The influence of downwelling stratospheric sulfurous aerosol on the UT (upper troposphere) aerosol concentrations and on cirrus clouds is investigated using CARIBIC (Civil Aircraft for Regular Investigation of the Atmosphere Based on an Instrument Container observations) (between 1999–2002 and 2005–2013) and the cirrus reflectance product from Moderate Resolution Imaging Spectroradiometer (MODIS). The initial period, 1999–2002, was volcanically quiescent after which the sulfurous aerosol in the LMS (lowermost stratosphere) (SLMS) became enhanced by several volcanic eruptions starting 2005. From 2005 to 2008 and in 2013, volcanic aerosol from several tropical eruptions increased SLMS. Due to consequent subsidence, the sulfur loading of the upper troposphere (SUT) was increased by a factor of 2.5 compared to background levels. Comparison of SLMS and SUT during the seasons March–July and August–November shows a close coupling of the UT and LMS. Finally, the relationship between SLMS and the cirrus cloud reflectance (CR) retrieved from MODIS spectrometer (on board the satellites Terra and Aqua) is studied. SLMS and CR show a strong anticorrelation, with a factor of 3.5 increase in SLMS and decrease of CR by 8 ± 2% over the period 2001–2011. We propose that the increase of SLMS due to volcanism has caused the coinciding cirrus CR decrease, which would be associated with a negative radiative forcing in the Northern Hemisphere midlatitudes.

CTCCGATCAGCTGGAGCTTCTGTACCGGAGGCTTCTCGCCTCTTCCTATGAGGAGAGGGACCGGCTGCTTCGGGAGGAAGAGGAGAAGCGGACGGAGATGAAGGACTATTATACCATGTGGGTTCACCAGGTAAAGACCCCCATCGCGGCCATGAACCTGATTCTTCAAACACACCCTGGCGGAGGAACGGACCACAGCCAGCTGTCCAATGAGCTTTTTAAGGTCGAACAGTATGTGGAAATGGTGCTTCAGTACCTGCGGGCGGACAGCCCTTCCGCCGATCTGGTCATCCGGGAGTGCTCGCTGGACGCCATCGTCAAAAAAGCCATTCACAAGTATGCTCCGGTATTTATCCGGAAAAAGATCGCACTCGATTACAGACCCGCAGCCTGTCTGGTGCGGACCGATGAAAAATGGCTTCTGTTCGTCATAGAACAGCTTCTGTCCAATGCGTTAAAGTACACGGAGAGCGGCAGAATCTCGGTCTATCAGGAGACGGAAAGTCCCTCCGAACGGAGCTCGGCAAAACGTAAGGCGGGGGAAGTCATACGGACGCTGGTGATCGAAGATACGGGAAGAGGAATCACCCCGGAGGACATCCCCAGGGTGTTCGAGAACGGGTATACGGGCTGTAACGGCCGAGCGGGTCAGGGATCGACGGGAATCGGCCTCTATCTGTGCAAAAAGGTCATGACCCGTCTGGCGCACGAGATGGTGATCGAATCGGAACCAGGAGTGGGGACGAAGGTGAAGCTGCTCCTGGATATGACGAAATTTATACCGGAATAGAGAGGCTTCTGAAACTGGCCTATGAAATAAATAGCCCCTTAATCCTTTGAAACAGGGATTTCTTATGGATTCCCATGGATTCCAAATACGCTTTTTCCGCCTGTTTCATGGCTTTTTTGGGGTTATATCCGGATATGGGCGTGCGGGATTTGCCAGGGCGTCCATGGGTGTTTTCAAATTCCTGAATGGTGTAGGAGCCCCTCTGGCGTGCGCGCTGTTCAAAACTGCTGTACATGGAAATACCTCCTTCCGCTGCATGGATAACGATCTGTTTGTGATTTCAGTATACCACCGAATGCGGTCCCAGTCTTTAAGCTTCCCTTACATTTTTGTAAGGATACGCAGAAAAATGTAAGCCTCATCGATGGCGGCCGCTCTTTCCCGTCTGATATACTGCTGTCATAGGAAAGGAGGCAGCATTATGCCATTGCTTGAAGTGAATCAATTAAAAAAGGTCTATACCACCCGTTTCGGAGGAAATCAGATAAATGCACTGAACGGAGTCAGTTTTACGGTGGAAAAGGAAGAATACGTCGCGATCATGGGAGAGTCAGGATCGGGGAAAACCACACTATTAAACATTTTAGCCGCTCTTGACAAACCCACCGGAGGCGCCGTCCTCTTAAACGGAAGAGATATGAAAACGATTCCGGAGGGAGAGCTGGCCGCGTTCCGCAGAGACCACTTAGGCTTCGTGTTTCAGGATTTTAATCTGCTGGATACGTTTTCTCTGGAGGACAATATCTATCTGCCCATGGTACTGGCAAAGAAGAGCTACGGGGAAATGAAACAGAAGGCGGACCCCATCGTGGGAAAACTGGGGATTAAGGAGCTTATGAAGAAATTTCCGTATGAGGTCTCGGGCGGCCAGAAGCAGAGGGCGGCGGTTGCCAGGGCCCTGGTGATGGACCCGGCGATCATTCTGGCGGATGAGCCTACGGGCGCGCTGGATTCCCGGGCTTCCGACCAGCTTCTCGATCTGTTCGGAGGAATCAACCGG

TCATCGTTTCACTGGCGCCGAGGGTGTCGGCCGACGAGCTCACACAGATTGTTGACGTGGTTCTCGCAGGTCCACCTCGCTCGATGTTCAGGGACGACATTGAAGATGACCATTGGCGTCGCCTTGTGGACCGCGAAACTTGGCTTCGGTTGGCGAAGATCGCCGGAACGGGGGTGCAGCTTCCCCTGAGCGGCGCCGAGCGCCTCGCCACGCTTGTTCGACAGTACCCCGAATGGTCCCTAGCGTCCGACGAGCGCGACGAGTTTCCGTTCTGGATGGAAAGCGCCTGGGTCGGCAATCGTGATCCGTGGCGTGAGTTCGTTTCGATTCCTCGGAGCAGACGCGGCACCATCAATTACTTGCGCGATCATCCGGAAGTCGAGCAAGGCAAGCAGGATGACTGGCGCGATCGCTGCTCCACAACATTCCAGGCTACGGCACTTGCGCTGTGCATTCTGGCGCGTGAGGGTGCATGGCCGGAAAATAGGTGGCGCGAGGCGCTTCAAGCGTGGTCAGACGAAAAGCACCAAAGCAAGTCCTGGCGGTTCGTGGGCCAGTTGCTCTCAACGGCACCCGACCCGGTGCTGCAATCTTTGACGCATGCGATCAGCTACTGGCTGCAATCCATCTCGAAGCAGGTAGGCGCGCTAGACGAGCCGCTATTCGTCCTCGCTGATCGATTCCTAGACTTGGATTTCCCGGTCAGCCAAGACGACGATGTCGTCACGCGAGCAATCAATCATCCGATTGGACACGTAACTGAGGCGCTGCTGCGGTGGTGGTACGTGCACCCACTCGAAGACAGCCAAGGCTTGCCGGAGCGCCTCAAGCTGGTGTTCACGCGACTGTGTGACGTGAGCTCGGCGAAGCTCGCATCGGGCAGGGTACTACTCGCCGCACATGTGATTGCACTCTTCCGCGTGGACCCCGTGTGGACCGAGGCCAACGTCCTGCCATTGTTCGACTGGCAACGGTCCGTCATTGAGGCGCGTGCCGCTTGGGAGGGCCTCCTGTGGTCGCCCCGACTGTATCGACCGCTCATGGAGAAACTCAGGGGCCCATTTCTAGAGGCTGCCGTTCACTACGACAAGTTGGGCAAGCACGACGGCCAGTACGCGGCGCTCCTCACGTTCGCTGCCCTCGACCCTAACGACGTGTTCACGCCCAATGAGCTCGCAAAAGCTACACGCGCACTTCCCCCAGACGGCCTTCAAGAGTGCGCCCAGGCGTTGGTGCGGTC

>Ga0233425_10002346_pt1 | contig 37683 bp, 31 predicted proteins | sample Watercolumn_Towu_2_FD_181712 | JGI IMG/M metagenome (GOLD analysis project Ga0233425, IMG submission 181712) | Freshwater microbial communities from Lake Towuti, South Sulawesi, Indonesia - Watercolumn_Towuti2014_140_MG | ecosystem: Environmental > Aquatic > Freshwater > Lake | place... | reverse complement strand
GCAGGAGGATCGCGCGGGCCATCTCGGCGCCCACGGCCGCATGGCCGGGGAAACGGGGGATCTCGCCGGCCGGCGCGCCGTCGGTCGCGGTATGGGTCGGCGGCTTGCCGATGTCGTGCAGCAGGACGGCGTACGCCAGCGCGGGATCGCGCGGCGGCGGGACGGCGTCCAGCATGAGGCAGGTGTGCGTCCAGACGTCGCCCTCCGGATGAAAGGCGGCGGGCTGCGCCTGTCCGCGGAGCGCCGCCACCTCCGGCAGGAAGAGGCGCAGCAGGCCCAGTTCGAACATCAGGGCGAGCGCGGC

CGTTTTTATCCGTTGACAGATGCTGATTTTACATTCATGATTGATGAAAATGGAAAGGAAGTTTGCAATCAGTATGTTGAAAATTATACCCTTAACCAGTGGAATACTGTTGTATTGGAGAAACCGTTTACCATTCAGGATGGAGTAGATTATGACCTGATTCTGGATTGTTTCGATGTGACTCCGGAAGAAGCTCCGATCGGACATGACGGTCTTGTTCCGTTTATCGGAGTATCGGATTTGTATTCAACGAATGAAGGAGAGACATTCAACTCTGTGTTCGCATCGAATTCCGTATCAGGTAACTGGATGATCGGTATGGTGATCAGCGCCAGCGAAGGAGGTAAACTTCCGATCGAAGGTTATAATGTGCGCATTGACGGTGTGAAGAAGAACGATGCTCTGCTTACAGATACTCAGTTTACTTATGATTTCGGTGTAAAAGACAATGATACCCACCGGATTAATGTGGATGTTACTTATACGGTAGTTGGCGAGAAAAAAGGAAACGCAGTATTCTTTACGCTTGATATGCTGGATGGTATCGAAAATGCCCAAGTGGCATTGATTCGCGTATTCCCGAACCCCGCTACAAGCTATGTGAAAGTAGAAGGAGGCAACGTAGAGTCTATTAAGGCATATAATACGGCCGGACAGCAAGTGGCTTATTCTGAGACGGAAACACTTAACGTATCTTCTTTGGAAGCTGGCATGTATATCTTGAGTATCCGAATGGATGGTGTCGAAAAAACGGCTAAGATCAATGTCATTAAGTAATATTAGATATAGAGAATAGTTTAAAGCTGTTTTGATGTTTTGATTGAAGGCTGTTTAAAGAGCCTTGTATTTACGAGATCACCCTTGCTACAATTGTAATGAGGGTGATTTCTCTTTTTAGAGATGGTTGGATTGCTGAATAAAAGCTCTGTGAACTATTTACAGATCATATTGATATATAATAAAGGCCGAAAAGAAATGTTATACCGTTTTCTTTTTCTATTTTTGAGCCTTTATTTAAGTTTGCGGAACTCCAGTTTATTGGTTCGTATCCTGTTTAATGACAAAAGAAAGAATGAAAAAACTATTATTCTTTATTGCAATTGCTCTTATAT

SM Andersson, BG Martinsson, JP Vernier, J Friberg, CAM Brenninkmeijer, M Hermann, PFJ van Velthoven, A Zahn. Significant radiative impact of volcanic aerosol in the lowermost stratosphere
published, Nature Communications, 2015